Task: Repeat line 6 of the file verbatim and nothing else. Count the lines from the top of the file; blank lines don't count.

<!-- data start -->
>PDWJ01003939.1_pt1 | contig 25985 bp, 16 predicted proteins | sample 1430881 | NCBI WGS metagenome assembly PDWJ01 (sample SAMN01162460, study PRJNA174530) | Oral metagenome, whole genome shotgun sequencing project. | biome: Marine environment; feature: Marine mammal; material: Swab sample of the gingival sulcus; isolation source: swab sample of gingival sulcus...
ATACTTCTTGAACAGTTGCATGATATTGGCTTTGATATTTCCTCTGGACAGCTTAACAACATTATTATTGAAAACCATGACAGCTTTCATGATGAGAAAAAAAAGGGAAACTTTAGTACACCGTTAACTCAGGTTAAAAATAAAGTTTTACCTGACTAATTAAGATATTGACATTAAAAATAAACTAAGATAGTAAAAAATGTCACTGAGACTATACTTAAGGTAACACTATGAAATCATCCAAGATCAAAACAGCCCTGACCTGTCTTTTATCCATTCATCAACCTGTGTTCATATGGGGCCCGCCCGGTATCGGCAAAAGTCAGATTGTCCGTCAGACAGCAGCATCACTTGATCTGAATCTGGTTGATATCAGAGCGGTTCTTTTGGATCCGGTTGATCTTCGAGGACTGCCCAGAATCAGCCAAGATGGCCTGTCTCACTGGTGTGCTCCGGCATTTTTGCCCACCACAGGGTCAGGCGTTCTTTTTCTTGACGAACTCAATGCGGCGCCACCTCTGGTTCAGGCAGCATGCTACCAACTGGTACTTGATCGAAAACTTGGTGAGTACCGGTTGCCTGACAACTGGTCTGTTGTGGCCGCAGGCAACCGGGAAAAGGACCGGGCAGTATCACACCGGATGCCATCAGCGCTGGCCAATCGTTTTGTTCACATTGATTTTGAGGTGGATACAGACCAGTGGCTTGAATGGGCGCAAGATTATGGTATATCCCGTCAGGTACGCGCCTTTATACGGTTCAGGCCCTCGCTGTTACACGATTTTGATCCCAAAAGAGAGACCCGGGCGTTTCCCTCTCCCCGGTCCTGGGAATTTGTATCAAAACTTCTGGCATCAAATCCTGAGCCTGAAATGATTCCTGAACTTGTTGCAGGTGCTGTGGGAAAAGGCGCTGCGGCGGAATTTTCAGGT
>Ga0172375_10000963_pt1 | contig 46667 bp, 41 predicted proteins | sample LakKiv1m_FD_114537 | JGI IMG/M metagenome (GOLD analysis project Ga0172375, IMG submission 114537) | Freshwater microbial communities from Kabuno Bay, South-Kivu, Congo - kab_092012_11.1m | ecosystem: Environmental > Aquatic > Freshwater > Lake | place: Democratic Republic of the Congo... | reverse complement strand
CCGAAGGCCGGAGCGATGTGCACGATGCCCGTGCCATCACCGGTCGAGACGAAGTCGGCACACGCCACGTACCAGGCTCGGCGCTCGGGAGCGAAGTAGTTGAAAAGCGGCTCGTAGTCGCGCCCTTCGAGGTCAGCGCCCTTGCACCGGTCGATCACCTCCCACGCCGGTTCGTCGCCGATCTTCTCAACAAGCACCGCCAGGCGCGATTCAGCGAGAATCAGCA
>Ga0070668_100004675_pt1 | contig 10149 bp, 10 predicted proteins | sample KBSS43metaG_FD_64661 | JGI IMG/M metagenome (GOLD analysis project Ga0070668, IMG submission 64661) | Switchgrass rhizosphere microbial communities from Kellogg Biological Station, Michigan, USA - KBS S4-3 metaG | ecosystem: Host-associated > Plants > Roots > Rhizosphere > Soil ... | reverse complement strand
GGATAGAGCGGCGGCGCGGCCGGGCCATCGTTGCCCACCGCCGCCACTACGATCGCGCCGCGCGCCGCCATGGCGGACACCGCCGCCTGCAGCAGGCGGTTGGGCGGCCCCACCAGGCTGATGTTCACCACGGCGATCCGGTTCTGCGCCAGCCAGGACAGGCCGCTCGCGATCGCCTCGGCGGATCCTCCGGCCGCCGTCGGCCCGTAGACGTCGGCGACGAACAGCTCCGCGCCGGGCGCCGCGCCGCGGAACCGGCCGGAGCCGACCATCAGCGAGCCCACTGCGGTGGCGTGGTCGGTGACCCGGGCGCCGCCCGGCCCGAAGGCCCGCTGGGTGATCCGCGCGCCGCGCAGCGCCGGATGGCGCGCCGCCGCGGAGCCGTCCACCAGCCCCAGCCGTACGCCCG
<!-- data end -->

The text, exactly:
GGATAGAGCGGCGGCGCGGCCGGGCCATCGTTGCCCACCGCCGCCACTACGATCGCGCCGCGCGCCGCCATGGCGGACACCGCCGCCTGCAGCAGGCGGTTGGGCGGCCCCACCAGGCTGATGTTCACCACGGCGATCCGGTTCTGCGCCAGCCAGGACAGGCCGCTCGCGATCGCCTCGGCGGATCCTCCGGCCGCCGTCGGCCCGTAGACGTCGGCGACGAACAGCTCCGCGCCGGGCGCCGCGCCGCGGAACCGGCCGGAGCCGACCATCAGCGAGCCCACTGCGGTGGCGTGGTCGGTGACCCGGGCGCCGCCCGGCCCGAAGGCCCGCTGGGTGATCCGCGCGCCGCGCAGCGCCGGATGGCGCGCCGCCGCGGAGCCGTCCACCAGCCCCAGCCGTACGCCCG